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William Merritt Chase
(Nineveh, IN, 1849 - 1916, New York City, NY)
Chase was born in Indian as the oldest of six children. After his education at both the Indianapolis ad New York National Academies of design, he was invited to study in Europe. He decided to work in Munich, rather than Paris because he thought the German city would be less distracting. He studied at the Munich Academy, but his style had more flashy brushwork and evidence that he was attracted to the painterly realism of older Masters, including Rubens and Hals.
Chase returned to New York and began teaching at the recently founded Art Student’s League. He traveled back to Europe may ties throughout his life, for networking and the viewing of exhibitions and collections. He infused the inspiration of New York and modern life into his part scenes that he painted between the years 1886-1890. He married Alice Gerson, and oved to his parents’ house in Brooklyn. The depictions of public settings, such as parks, allowed Chase to respond to the examples of painters he admired. These parks were arrangements of eye pleasing elements and composite views of nature and the contents thereof.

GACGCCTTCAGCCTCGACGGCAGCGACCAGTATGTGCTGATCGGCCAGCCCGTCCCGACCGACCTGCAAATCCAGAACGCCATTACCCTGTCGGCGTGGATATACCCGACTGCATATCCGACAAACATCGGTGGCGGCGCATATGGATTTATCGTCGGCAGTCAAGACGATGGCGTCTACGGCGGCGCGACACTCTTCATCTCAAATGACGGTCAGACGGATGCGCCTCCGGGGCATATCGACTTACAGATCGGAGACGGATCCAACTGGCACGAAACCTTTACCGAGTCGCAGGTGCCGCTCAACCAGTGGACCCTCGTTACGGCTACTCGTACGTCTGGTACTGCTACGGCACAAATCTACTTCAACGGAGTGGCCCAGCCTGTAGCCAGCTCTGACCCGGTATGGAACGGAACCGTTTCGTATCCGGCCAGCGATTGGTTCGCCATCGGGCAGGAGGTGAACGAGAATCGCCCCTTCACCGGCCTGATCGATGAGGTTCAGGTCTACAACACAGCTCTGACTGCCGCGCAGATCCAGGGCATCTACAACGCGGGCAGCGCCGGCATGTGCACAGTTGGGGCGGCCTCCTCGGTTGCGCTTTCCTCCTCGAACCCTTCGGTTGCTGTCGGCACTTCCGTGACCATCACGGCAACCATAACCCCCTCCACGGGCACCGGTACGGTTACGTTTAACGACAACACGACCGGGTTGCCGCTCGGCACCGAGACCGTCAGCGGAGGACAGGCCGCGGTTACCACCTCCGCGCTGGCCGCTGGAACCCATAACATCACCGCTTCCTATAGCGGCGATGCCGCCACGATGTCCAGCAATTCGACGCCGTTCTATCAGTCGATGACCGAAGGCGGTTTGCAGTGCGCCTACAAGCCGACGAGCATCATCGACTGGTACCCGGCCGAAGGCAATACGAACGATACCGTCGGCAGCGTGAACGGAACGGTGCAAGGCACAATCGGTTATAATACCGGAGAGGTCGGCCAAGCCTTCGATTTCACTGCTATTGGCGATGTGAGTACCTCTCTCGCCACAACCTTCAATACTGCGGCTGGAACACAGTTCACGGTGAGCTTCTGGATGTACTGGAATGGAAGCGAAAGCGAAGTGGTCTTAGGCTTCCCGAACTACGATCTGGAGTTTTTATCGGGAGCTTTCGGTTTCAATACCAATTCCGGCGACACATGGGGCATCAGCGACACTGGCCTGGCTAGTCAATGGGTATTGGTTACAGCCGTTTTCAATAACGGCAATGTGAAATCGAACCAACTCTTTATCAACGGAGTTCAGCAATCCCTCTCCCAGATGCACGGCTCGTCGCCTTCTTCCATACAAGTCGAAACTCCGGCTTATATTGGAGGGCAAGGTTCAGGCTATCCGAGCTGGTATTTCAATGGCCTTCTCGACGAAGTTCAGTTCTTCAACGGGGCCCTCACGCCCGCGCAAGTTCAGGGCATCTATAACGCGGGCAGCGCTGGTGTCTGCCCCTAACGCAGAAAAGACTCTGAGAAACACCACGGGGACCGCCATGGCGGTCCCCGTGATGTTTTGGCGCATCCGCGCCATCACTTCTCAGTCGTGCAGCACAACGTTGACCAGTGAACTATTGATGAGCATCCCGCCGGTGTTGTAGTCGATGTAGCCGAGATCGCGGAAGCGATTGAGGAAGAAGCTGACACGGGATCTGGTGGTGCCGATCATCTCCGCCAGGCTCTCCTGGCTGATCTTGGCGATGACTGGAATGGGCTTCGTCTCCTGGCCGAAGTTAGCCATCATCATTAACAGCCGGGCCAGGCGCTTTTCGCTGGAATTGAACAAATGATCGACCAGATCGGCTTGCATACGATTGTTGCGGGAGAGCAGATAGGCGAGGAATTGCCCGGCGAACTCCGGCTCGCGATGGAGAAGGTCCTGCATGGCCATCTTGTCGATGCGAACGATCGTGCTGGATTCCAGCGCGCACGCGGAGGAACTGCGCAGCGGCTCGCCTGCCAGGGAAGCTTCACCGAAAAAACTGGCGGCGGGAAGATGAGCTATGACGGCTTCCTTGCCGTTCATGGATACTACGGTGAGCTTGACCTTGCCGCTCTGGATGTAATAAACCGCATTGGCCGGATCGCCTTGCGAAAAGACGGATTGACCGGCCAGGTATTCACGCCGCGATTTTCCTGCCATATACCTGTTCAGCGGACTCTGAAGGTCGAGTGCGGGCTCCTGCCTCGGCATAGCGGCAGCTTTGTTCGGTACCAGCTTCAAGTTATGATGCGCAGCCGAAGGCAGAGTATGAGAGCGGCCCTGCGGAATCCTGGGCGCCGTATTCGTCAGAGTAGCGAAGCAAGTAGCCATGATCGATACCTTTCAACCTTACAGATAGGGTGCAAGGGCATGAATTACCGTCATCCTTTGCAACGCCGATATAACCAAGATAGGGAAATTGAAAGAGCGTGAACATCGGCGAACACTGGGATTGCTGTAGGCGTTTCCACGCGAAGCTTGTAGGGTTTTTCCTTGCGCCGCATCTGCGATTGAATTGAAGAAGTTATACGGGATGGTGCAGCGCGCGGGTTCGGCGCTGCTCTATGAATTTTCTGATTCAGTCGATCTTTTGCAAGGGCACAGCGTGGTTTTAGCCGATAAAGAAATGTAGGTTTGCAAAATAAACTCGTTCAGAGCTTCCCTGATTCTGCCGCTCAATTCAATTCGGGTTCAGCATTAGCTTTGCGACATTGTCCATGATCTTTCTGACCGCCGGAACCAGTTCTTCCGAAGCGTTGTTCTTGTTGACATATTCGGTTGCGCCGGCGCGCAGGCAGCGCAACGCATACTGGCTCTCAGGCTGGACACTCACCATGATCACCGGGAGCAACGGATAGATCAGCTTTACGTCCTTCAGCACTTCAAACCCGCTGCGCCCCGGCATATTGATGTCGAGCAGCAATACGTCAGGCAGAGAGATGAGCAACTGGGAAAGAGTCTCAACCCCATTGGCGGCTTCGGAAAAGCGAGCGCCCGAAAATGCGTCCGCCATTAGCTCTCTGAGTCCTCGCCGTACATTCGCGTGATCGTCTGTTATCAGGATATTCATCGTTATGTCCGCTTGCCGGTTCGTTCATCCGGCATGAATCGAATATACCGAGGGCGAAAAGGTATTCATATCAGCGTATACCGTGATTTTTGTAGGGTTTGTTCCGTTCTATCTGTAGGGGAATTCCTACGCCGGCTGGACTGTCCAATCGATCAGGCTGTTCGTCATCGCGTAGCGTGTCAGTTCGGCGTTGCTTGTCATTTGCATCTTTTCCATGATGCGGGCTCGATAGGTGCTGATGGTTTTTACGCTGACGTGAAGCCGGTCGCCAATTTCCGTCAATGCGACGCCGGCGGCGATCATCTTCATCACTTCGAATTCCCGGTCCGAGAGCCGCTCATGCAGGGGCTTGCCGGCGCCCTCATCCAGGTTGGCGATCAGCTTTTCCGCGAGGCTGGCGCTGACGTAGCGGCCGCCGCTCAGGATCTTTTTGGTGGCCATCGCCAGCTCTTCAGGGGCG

Though he was a successful impressionist, he never abandoned references to tradition, especially considering still lifes and portraits. He often painted his students as “samples” which he then displayed widely and donated to the Metropolitan Museum of Art.
He died in New York in 1916. He is a great example of the culmination of modern characteristics meeting and cohesively existing in artworks echoing the traditions of masters.